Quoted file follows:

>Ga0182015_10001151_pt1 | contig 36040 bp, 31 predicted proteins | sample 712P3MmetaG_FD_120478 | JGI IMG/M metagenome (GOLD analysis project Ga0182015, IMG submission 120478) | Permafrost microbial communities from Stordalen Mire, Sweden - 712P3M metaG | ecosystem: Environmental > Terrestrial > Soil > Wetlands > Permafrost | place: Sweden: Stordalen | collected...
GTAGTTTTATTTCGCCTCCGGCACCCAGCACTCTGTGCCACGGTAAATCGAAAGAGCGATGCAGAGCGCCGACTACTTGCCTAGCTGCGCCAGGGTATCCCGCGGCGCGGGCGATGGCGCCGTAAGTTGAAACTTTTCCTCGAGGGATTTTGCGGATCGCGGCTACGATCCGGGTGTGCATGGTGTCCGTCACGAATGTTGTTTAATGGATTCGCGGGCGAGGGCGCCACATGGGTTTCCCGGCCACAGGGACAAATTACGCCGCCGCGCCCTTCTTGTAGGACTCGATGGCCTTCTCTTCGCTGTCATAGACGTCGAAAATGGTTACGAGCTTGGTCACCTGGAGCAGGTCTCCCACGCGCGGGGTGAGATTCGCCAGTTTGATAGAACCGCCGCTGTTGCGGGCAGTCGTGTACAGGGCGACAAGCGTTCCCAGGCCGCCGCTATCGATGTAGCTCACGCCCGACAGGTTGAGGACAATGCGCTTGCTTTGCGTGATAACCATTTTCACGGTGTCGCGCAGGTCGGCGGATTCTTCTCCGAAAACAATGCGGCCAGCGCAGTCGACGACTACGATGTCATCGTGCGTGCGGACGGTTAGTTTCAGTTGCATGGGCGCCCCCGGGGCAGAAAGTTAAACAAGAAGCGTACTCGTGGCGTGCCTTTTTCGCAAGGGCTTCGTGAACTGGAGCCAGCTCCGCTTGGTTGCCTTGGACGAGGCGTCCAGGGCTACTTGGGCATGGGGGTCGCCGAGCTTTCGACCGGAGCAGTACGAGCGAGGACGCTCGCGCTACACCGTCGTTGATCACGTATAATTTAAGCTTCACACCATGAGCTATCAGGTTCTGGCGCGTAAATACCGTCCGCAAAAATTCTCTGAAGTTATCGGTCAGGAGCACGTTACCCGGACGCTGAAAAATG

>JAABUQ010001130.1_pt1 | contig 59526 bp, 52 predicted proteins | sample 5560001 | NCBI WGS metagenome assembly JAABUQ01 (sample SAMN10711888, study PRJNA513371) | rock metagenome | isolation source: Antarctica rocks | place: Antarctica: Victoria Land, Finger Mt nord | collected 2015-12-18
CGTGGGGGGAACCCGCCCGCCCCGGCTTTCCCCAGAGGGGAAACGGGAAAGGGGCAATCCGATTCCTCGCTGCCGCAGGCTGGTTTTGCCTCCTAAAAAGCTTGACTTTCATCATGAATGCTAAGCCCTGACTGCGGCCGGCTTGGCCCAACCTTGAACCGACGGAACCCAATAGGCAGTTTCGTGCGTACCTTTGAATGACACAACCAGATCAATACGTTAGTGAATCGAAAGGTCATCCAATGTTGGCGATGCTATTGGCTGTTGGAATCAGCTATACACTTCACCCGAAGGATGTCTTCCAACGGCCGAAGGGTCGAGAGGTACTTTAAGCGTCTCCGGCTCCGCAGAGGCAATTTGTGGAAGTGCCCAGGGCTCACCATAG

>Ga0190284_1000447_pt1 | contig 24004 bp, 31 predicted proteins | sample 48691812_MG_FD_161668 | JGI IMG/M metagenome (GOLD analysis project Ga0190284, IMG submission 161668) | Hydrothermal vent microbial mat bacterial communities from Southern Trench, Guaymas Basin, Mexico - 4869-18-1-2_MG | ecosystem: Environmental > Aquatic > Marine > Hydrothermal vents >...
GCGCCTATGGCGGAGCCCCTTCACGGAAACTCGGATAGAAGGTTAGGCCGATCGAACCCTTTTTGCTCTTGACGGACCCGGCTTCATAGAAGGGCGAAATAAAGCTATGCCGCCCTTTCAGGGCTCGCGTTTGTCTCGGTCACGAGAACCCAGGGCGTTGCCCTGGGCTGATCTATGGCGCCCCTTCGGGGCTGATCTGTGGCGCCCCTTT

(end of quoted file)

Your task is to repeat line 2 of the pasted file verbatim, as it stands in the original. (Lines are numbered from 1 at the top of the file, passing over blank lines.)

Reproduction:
GTAGTTTTATTTCGCCTCCGGCACCCAGCACTCTGTGCCACGGTAAATCGAAAGAGCGATGCAGAGCGCCGACTACTTGCCTAGCTGCGCCAGGGTATCCCGCGGCGCGGGCGATGGCGCCGTAAGTTGAAACTTTTCCTCGAGGGATTTTGCGGATCGCGGCTACGATCCGGGTGTGCATGGTGTCCGTCACGAATGTTGTTTAATGGATTCGCGGGCGAGGGCGCCACATGGGTTTCCCGGCCACAGGGACAAATTACGCCGCCGCGCCCTTCTTGTAGGACTCGATGGCCTTCTCTTCGCTGTCATAGACGTCGAAAATGGTTACGAGCTTGGTCACCTGGAGCAGGTCTCCCACGCGCGGGGTGAGATTCGCCAGTTTGATAGAACCGCCGCTGTTGCGGGCAGTCGTGTACAGGGCGACAAGCGTTCCCAGGCCGCCGCTATCGATGTAGCTCACGCCCGACAGGTTGAGGACAATGCGCTTGCTTTGCGTGATAACCATTTTCACGGTGTCGCGCAGGTCGGCGGATTCTTCTCCGAAAACAATGCGGCCAGCGCAGTCGACGACTACGATGTCATCGTGCGTGCGGACGGTTAGTTTCAGTTGCATGGGCGCCCCCGGGGCAGAAAGTTAAACAAGAAGCGTACTCGTGGCGTGCCTTTTTCGCAAGGGCTTCGTGAACTGGAGCCAGCTCCGCTTGGTTGCCTTGGACGAGGCGTCCAGGGCTACTTGGGCATGGGGGTCGCCGAGCTTTCGACCGGAGCAGTACGAGCGAGGACGCTCGCGCTACACCGTCGTTGATCACGTATAATTTAAGCTTCACACCATGAGCTATCAGGTTCTGGCGCGTAAATACCGTCCGCAAAAATTCTCTGAAGTTATCGGTCAGGAGCACGTTACCCGGACGCTGAAAAATG